the thing to realize here is that conservatives find the idea of paying workers a livable wage so absurd that they make hyperbolic comparisons like this
because fifteen dollars an hour and a hundred thousand dollars an hour both mean the same thing to them; more than you deserve
^That commentary is very important.
Like everyone involved in the film, I was blown away by her audition. She really, really, really gets Margo.
I get that appearance is not the most important thing when casting actors to play book characters in movies, but I have to admit I’m a little thrown by this casting, just because Margo’s weight/body shape is pointed out both in the book and in interviews by John himself.
From the book:
"I mean, for instance, do you think I’m fat?”
“Jesus, no,” I said. “You’re—” And I stopped myself from saying not skinny, but that’s the whole point of you; the point of you is that you don’t look like a boy. “You should not lose any weight.”
She laughed, waved her hand at me, and said, “You just love my big ass.”
I’m not going to say whether or not Ms. Delevingne “looks like a boy,” as boys and girls and non-binary people come in all shapes and sizes, etc., but it is clear in the book that Margo would probably not have, say, the thin sort of body shape of a model who has been on the catwalk of Victoria’s Secret fashion shows, as Cara Delevingne has.
Again, I get that details of appearance are less important than an actor’s ability. I doubt anyone would have liked Daniel Radcliffe to have been rejected for the role of Harry Potter because he had blue eyes instead of green.
But what’s bothering me is that John himself, when looking at models for the book cover of Paper Towns when it was first published in 2008, specifically avoided choosing models that were particularly thin to represent Margo.
From a 2008 interview:
A lot of the models that were sent to me looked kind of like clothes hangers, or very thin, sort of disturbingly thin women […] and I was looking for, like, a sixteen year old girl who looked like a sixteen year old girl.
Again, sixteen year old girls also come in all shapes and sizes, and I’m sure there are sixteen year old girls out there who, as John puts it, “look kind of like coat hangers.” There are very thin girls out there. Margo as a character just isn’t one of them.
And my problem here is that after the success of The Fault In Our Stars, John Green likely has a little more influence when it comes to the making of this movie than other authors would for their adaptations. I don’t know this for sure, but considering how involved he was in the making of TFiOS, and the fact that he says in this post that he was there to watch auditions, I have to suspect that there is a chance he could have said, “I wrote this character as a curvy/fat/not thin young woman, and I would prefer to stay true to that.” Of course, he could have said that and was overruled, but what I’m getting at here is that this could have been a phenomenal chance to see some real representation of a non-stereotypically Hollywood skinny heroine. Paper Towns is likely to be a successful movie after the amazing success of TFiOS, and countless sixteen year old girls who do look like Margo, who have a “big ass,” who don’t see girls who look like them on the big screen, they could have been able to go see a Fox 2000 film in theaters starring a girl who looks like them.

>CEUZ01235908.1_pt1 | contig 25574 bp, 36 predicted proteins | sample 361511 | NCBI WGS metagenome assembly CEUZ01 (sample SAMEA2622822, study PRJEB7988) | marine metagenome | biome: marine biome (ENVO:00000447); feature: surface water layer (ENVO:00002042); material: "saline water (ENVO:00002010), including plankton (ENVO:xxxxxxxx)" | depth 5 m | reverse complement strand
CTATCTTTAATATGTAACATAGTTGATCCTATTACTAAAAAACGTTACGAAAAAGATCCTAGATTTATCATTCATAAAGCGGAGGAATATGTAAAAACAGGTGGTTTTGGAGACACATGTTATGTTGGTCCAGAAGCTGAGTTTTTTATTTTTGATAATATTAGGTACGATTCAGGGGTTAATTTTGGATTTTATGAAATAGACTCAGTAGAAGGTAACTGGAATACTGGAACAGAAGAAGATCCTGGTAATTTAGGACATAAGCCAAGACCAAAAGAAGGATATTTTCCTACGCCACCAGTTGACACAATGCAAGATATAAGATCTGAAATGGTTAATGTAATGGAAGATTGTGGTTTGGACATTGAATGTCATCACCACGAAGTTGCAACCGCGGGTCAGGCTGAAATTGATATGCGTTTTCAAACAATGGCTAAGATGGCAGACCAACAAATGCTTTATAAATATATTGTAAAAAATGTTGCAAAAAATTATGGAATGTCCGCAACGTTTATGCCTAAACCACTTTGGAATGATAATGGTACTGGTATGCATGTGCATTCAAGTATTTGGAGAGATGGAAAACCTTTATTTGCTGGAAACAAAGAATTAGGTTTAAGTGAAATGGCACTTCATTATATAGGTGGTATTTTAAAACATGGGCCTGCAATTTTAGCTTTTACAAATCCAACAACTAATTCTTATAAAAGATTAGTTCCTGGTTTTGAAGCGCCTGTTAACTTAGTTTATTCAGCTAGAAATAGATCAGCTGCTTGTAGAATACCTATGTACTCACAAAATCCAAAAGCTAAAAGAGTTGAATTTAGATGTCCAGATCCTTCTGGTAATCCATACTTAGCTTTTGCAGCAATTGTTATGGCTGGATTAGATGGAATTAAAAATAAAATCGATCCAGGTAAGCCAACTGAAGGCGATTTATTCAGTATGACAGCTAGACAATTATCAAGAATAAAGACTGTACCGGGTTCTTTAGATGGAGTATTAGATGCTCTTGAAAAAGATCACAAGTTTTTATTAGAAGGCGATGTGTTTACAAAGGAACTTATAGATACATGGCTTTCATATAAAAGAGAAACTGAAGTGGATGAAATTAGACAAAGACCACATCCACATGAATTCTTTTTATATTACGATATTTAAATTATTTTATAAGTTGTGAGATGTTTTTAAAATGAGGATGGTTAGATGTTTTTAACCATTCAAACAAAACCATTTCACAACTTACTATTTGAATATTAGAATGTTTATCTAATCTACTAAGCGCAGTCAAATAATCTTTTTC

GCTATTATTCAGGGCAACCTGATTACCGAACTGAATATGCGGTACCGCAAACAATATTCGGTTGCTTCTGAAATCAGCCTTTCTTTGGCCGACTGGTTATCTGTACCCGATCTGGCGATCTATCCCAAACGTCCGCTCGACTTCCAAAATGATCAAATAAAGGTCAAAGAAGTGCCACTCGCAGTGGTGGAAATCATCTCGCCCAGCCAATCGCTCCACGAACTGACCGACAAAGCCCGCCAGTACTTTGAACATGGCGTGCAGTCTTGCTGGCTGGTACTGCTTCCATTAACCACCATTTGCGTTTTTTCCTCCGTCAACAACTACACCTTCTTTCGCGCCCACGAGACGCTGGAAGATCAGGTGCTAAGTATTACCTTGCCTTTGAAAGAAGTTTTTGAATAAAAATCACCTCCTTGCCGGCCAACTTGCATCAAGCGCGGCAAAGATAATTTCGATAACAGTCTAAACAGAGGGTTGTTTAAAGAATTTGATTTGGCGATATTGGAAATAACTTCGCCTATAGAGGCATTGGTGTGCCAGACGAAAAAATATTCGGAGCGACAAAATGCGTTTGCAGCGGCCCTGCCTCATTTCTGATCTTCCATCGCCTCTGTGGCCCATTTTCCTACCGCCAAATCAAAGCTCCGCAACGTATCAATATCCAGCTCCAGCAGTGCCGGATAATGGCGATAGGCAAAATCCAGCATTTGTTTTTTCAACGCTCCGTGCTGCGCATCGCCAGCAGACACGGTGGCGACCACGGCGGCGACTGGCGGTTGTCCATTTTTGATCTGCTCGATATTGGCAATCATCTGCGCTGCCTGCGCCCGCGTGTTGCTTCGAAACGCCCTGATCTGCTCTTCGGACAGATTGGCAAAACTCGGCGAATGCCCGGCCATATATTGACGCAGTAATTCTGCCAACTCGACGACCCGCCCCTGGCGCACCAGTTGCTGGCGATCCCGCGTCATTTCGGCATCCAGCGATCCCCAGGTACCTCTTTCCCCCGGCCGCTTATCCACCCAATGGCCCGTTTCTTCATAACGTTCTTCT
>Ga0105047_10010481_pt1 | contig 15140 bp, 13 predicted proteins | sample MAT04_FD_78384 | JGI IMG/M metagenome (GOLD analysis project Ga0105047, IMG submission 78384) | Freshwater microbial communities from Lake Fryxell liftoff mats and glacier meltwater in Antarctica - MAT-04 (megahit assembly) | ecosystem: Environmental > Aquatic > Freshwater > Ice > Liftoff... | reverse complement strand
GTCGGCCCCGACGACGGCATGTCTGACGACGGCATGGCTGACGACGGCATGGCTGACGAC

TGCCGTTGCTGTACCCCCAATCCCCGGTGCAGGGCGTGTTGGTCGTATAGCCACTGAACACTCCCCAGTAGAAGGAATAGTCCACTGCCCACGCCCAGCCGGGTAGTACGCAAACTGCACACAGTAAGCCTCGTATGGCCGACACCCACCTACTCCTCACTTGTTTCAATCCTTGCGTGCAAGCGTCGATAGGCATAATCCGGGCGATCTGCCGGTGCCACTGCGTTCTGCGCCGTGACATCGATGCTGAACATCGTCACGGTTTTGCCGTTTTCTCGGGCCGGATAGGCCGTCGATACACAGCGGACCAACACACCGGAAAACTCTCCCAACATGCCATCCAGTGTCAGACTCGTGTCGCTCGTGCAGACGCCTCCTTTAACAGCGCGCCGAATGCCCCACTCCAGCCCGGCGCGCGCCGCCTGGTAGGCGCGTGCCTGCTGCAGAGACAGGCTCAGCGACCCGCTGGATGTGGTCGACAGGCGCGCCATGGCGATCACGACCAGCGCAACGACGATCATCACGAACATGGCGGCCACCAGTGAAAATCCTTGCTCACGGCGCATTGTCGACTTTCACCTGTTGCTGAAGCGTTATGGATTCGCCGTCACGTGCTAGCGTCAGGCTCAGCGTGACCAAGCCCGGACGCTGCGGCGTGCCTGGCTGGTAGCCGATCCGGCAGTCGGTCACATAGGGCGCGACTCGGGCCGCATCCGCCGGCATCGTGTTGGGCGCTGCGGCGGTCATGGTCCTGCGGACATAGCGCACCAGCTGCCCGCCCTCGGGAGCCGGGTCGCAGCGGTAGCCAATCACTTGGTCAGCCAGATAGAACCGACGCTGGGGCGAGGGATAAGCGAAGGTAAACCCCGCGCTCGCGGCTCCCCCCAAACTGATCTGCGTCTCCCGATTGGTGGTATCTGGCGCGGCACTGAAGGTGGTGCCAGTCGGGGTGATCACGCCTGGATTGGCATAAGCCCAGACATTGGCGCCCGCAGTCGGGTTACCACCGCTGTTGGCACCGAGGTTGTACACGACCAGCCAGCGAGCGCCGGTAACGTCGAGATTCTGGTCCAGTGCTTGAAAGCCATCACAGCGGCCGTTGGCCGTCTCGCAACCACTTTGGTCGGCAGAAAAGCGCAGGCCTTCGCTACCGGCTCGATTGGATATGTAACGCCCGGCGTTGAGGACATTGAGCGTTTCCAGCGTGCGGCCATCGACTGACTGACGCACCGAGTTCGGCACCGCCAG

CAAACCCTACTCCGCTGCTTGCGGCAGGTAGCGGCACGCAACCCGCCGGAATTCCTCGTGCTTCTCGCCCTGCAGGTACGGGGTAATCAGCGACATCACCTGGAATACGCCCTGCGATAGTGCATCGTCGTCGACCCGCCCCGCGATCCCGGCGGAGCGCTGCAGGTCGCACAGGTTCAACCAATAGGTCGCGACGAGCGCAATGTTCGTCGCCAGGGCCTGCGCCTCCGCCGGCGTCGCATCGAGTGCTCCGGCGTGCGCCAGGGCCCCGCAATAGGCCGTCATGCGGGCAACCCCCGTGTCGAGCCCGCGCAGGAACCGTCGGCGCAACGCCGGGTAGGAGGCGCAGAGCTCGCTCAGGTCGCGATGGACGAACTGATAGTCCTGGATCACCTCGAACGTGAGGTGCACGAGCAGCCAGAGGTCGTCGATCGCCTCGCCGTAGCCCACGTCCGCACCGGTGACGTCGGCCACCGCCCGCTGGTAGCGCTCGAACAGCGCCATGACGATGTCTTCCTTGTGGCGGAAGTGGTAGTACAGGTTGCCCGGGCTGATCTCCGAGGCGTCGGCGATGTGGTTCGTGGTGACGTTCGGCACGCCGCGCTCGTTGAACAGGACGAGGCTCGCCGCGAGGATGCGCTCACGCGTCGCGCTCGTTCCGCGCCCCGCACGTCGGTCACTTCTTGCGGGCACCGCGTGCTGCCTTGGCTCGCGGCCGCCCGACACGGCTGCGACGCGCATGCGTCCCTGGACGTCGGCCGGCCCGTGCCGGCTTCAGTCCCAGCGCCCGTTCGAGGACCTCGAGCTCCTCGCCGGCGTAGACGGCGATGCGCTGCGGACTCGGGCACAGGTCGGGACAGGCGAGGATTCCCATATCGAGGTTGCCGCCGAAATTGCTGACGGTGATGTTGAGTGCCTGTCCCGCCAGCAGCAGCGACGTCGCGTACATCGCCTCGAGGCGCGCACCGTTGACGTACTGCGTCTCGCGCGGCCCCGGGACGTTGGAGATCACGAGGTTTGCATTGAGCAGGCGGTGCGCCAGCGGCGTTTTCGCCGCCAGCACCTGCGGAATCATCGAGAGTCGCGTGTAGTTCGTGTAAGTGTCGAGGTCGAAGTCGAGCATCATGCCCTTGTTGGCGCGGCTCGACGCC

Instead, they’ve cast an actress who, as far as I can ascertain from information online, is 5’10” and about 112 lbs, with a BMI of about 16. (BMI is flawed in many ways, but I’m using it to illustrate my point: Cara Delevingne is solidly in the “underweight” category, a far cry from the character who John Green himself did not want to be represented by an underweight fashion model.)
Of course, I was not in the room for her audition. I’m sure she’s a wonderful actress, and if John says she understands Margo, I believe him. I’m just disappointed that this gleaming golden opportunity to have a fat leading actress wasn’t taken advantage of.
Next older person to complain about millennials has to pay off a random 20-something’s student loans